LeFevre riffs on classic like shrimp cocktail
LeFevre riffs on classic like shrimp cocktail

Photograph by Dylan + Jeni

The $30 flatiron steak is my favorite; darkened on the pulley-raised grill, the wet-aged Angus cut gains as much from the smoke as from the oak embers. LeFevre is good with a flame, but his tartare is impressive in its own right. Using top round to impart a meaty lushness (kitchens often go for slightly leaner tenderloin or filet scraps), he grinds it coarse to avoid reducing the flesh to the sort of spread that many other places favor. He serves it with salted rye toast points and pureed green peppercorns that have been dabbed around the perimeter so as not to overwhelm the beef. It was these tiny recalibrations of an old standard that really had me paying attention.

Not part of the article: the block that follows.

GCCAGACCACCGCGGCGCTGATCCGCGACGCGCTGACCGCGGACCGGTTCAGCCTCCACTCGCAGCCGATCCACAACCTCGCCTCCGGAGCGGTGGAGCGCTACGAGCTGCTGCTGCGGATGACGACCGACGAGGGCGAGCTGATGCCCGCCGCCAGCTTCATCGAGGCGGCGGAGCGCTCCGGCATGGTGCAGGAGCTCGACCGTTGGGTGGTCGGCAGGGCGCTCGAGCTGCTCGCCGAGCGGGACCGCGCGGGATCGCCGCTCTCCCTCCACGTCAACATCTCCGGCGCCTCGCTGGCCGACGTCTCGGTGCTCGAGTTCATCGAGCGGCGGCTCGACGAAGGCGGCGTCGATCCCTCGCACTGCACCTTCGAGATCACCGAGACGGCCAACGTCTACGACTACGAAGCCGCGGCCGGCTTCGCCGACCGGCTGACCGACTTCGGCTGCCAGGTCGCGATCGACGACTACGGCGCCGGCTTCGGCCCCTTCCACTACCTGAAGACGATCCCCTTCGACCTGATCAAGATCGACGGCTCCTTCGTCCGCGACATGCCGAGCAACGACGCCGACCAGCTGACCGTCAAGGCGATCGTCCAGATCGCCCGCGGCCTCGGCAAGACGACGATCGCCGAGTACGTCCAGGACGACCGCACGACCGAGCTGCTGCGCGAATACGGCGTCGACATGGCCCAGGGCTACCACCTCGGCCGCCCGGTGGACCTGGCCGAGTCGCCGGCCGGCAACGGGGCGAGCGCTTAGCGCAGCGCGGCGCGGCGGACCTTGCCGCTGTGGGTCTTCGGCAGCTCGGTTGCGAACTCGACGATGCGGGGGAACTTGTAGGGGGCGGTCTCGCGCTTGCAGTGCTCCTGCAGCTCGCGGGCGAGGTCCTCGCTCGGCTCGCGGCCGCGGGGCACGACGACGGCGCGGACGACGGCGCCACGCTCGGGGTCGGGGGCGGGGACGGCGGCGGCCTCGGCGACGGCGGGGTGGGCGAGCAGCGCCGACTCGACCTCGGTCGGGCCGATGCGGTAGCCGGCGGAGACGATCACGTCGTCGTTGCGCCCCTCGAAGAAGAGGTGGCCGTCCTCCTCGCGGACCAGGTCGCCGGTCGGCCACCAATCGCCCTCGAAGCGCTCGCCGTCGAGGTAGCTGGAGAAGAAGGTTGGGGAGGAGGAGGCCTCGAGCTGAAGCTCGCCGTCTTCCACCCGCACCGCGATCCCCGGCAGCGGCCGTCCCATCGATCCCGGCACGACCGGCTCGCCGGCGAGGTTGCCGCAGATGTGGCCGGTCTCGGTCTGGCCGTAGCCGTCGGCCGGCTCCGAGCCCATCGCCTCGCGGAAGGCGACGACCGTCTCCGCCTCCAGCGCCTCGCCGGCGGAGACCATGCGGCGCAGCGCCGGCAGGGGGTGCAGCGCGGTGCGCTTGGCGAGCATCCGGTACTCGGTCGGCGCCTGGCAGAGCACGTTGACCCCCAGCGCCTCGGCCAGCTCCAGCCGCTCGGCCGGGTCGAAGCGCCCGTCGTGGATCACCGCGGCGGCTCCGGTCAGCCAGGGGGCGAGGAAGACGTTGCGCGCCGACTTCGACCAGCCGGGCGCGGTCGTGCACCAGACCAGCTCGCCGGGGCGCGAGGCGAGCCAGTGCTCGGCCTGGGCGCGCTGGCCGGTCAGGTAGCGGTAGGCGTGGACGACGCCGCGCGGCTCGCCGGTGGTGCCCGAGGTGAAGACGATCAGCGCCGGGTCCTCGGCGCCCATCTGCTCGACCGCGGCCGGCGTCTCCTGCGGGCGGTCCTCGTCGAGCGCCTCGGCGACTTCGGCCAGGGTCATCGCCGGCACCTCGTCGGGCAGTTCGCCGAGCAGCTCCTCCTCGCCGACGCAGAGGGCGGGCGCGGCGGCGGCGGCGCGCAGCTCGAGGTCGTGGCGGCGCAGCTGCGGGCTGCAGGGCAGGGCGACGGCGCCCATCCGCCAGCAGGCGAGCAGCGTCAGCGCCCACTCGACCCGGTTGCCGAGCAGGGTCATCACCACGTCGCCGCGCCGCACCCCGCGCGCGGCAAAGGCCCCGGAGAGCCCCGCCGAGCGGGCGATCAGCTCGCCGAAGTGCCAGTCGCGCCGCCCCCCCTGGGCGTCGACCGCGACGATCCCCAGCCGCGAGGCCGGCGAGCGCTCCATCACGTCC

I’ve found myself doing that a lot in LeFevre’s restaurants since he established a beachhead in the South Bay in 2011. That’s when he teamed with Mike and Chris Simms for the launch of M.B. Post. Their grandfather, the original Arthur J, opened his first Ben Frank’s coffee shop on the Sunset Strip in 1952, making the leap from running the MGM commissary. The Simmses have stuck by the Kettle, their classic South Bay family restaurant (their French Quarter in WeHo closed over the summer), while incubating new ideas such as the wine-driven Tin Roof Bistro, which onetime Napa Valley Grille chef Anne Conness ran until she recently started Sausal in El Segundo. They know what they’re aiming for, and they do it well, but it wasn’t until they debuted the Simmzy’s minichain in 2009 that the duo seemed headed in a distinctly contemporary direction, offering a roster of craft brews to accompany reconfigured pub grub like a pulled pork panino.